General Mark Milley, the US chairman of the joint chiefs of staff, went out of his way on Tuesday to defend his conversations with Chinese officials and House Speaker Nancy Pelosi about nuclear launch authorities under former president Donald Trump.
The Pentagon's top officer told Congress he had spoken to journalist Bob Woodward for his new book Peril, which characterised a series of calls he made after US intelligence suggested the Chinese believed that the United States could launch a nuclear attack.
“I am certain that President Trump did not intend to attack the Chinese” Gen Milley told Congress during his opening remarks while testifying on the Afghanistan withdrawal.
“It is my direct responsibility... to convey that intent to the Chinese. My task at that time was to de-escalate. My message against was consistent: stay calm, steady and de-escalate. We are not going to attack you.”
The conversations happened without Mr Trump’s knowledge, and the former president lambasted Gen Milley for failing to tell him about the discussions after reports previewing the book went public.
According to Peril, Gen Milley told his Chinese counterpart Li Zuocheng: “If we’re going to attack, I’m going to call you ahead of time. It’s not going to be a surprise.”
And while the book characterised the conversations in October and December as secretive, the general insisted he co-ordinated the calls with former defence secretary Mark Esper and former acting defence sectary Christopher Miller as well as other US government agencies.
“Shortly after my called ended with General Li, I personally informed both [former secretary of state Mike Pompeo] and [former White House chief of staff Mark Meadows] about the call, among other topics,” Gen Milley told Congress.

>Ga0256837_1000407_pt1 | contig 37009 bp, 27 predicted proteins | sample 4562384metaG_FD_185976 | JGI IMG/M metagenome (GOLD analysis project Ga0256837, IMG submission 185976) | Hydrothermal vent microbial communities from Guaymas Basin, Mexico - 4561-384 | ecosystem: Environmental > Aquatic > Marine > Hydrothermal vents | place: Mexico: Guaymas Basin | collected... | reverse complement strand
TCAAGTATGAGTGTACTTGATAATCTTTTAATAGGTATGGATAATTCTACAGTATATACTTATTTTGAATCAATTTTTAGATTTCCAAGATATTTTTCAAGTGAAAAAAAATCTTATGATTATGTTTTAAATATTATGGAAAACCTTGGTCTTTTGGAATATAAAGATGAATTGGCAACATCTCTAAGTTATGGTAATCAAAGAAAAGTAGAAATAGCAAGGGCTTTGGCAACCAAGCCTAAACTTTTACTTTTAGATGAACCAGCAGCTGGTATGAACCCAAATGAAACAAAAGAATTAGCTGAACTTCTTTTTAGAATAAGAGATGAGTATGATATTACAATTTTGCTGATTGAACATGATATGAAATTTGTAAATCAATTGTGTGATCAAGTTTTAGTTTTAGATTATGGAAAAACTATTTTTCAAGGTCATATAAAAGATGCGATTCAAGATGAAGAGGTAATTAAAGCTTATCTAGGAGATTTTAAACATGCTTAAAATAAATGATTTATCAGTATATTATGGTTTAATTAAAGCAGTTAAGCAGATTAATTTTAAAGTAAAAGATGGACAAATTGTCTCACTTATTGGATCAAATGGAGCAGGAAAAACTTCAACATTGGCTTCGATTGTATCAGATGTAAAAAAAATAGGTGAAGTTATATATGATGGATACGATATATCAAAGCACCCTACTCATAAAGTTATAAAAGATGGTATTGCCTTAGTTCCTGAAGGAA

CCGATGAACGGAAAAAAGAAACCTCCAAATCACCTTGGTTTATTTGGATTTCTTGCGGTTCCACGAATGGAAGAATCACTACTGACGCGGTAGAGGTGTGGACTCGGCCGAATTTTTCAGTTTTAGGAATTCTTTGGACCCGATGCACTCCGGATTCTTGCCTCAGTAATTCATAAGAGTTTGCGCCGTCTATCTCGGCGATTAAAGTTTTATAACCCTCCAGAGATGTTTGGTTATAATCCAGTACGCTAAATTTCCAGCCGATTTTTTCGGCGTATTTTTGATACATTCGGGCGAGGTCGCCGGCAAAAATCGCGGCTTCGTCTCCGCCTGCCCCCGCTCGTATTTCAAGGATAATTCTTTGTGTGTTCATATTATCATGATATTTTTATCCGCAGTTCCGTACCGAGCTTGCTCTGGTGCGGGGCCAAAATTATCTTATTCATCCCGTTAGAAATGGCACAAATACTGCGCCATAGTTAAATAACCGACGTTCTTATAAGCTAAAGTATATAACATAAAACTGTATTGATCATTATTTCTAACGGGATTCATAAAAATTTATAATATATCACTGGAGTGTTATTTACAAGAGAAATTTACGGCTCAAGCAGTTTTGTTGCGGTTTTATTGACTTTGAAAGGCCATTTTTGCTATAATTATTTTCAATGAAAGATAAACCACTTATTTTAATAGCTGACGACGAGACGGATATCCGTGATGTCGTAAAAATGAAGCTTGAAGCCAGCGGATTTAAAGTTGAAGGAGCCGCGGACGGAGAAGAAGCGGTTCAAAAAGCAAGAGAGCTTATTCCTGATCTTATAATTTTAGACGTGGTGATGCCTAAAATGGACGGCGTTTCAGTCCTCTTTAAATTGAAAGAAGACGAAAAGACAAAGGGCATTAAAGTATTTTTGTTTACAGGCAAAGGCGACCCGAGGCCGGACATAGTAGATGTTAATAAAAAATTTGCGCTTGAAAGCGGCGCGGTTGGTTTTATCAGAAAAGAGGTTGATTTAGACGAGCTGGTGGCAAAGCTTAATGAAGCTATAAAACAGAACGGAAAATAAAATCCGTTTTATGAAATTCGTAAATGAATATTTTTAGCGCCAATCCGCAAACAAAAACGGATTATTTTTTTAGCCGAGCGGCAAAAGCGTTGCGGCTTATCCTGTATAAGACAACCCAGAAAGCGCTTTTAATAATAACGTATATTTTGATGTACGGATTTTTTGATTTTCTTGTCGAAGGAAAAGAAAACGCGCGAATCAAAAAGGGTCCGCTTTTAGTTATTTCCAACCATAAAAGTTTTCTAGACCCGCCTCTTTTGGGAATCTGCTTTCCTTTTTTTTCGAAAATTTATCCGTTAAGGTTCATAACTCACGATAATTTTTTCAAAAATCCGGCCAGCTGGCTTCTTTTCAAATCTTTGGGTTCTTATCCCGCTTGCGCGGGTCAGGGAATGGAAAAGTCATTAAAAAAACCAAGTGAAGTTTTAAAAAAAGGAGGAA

He also said that after Ms Pelsoi requested a call with him, he explained to her “that the president is the sole nuclear launch authority, and he doesn’t launch them alone, and that I am not qualified to determine the mental health of the president of the United States.”
“There are processes, protocols and procedures in place, and I repeatedly assured her that there is no chance of an illegal, unauthorised or accidental launch.”
The calls have infuriated Republican members of Congress, and Gen Milley has already become something of a bugbear within the right-wing media ecosystem.
He first came under conservative scrutiny after his comments about race at a congressional hearing in June went viral.
“I want to understand white rage, and I’m white,” he said at the time.
“What is it that caused thousands of people to assault this building and try to overturn the constitution of the United States of America?”